Rhythms and Reflections: Fabienne Verdier at Waddington Custot

There’s a rhythmic foundation to Fabienne Verdier’s paintings. Upon entering the gallery, the large canvases call for another understanding, more than just the one of an artist spreading meaningful content through her talent. Verdier’s artworks in the Walking Paintings and Rhythms and Reflections series  significantly imply  music and vibrations.

The ensemble of brushstrokes running along the canvases of the gallery translate the charged history which belongs to Verdier, combining calligraphies which she learned during her journey in the East, and her Western methodology. Some of the paintings are busier than others, depending on how generous they are with black paint, reminiscent of the ink used to write in calligraphy. The third one for example, resonates deeply inside the body. Through the tumult of emotions transcending the canvas, we can hear the music.

Fabienne Verdier at Waddington Custot (©OneArtCitizen)
Fabienne Verdier at Waddington Custot
(©OneArtCitizen)

Some of the paintings were created after the artist’s first visual artist-in-residence experience at The Juilliard School in New York, in 2014. In a video entitled “The Juilliard Experiment” she explains how the process originated, working with the vibrations that emanate from an acoustic line; could music and paint be played simultaneously? Using bespoke brushes, and standing next to the organs of the instruments, her feelings dictate her movements on the canvas.

The forms are waves that come and go, agitated and impetuous.. Is it the artist’s spleen that is encountered? Twirling upside down and inside out, the paintings create introspection when it’s not really expected. The tempo and the brushstrokes are the reasons for our implication of the works. The hollow spaces alternating with the full forms created from the calm legato, the powerful sforzando, and the ingenious staccato, play with the core, leaving us dazed by the whirlwind.

Fabienne Verdier at Waddington Custot (©OneArtCitizen)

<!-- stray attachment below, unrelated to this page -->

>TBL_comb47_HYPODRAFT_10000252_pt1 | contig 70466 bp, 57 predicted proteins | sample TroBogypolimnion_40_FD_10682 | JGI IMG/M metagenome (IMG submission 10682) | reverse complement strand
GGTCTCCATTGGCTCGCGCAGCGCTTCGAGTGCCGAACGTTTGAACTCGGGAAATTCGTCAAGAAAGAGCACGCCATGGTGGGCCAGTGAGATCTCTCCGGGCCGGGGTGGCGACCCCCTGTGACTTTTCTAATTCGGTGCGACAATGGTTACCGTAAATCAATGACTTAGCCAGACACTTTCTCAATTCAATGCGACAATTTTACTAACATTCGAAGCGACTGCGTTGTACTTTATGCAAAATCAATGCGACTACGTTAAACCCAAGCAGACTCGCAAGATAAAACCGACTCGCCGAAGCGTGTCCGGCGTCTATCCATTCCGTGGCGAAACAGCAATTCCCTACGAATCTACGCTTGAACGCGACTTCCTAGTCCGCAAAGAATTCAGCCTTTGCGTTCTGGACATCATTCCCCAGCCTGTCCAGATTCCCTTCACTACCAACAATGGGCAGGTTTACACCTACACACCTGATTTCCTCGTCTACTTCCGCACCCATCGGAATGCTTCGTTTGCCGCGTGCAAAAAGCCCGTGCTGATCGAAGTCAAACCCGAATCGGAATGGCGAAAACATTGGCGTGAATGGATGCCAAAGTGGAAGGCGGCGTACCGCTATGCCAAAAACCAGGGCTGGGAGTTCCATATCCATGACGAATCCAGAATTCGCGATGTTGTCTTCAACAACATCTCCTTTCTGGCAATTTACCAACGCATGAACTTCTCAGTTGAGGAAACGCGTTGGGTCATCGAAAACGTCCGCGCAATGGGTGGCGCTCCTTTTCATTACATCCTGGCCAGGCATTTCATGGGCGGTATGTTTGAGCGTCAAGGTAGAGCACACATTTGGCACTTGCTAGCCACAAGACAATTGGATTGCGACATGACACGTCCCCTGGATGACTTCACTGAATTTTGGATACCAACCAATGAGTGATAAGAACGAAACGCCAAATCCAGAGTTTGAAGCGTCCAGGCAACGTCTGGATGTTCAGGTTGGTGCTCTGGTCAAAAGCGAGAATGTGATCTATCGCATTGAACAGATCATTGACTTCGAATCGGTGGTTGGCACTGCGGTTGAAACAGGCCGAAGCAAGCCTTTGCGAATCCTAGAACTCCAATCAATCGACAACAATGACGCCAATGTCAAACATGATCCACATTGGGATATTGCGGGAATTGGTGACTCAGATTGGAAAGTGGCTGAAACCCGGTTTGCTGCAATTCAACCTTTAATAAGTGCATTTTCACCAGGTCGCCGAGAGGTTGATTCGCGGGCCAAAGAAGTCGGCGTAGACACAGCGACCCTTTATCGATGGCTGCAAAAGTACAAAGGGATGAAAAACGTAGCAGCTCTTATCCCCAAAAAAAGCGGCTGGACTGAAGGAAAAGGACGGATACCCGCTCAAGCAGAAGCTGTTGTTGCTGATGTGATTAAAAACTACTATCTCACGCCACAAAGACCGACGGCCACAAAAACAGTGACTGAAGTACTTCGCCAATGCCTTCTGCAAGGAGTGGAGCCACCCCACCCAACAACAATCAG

Fabienne Verdier at Waddington Custot
(©OneArtCitizen)

The thought of the music directly influences the perception of the art. The correlation between the breathing and the touches of the brush moving with music is instantly perceivable. The tone is generally grave and opaque, as we are plunged deep into the sounds and melodies. Along with the brushstrokes there are noticeable drips that  take part of the landscape. It marks the surface with imperfections, the ones that are reminiscent of our flaws and our failures. It’s the superficial layer of the emotion,the one that is usually never controlled.The one that makes humankind feel vulnerable and fragile. The one which reveals inner secrets.

The contemplation of the paintings as a whole uncovers Verdier’s experimentation, as a score she composed herself and shared to the world. With intuitive tools such as paint and music blended with unrestrained breathings and gestures, the artist captivates her emotions and reverses it back, causing the viewer  disarray with the choice they have to make: exit the space in favour of comfort, or participate in the exchange of energy and leave the space changed?

Fabienne Verdier at Waddington Custot (25 November 2016 – 11 February 2017)

 

 

 

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